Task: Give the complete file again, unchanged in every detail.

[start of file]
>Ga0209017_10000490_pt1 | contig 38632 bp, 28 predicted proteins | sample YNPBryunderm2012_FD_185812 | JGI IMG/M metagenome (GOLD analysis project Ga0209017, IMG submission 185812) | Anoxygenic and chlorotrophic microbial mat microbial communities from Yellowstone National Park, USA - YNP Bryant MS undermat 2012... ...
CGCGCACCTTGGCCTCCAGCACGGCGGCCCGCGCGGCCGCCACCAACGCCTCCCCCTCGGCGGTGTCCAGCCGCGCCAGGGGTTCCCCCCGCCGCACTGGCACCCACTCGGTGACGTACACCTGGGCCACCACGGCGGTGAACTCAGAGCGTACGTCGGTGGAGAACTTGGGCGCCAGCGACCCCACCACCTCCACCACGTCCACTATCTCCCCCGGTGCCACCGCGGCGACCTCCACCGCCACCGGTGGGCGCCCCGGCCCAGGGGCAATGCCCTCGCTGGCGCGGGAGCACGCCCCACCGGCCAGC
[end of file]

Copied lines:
>Ga0209017_10000490_pt1 | contig 38632 bp, 28 predicted proteins | sample YNPBryunderm2012_FD_185812 | JGI IMG/M metagenome (GOLD analysis project Ga0209017, IMG submission 185812) | Anoxygenic and chlorotrophic microbial mat microbial communities from Yellowstone National Park, USA - YNP Bryant MS undermat 2012... ...
CGCGCACCTTGGCCTCCAGCACGGCGGCCCGCGCGGCCGCCACCAACGCCTCCCCCTCGGCGGTGTCCAGCCGCGCCAGGGGTTCCCCCCGCCGCACTGGCACCCACTCGGTGACGTACACCTGGGCCACCACGGCGGTGAACTCAGAGCGTACGTCGGTGGAGAACTTGGGCGCCAGCGACCCCACCACCTCCACCACGTCCACTATCTCCCCCGGTGCCACCGCGGCGACCTCCACCGCCACCGGTGGGCGCCCCGGCCCAGGGGCAATGCCCTCGCTGGCGCGGGAGCACGCCCCACCGGCCAGC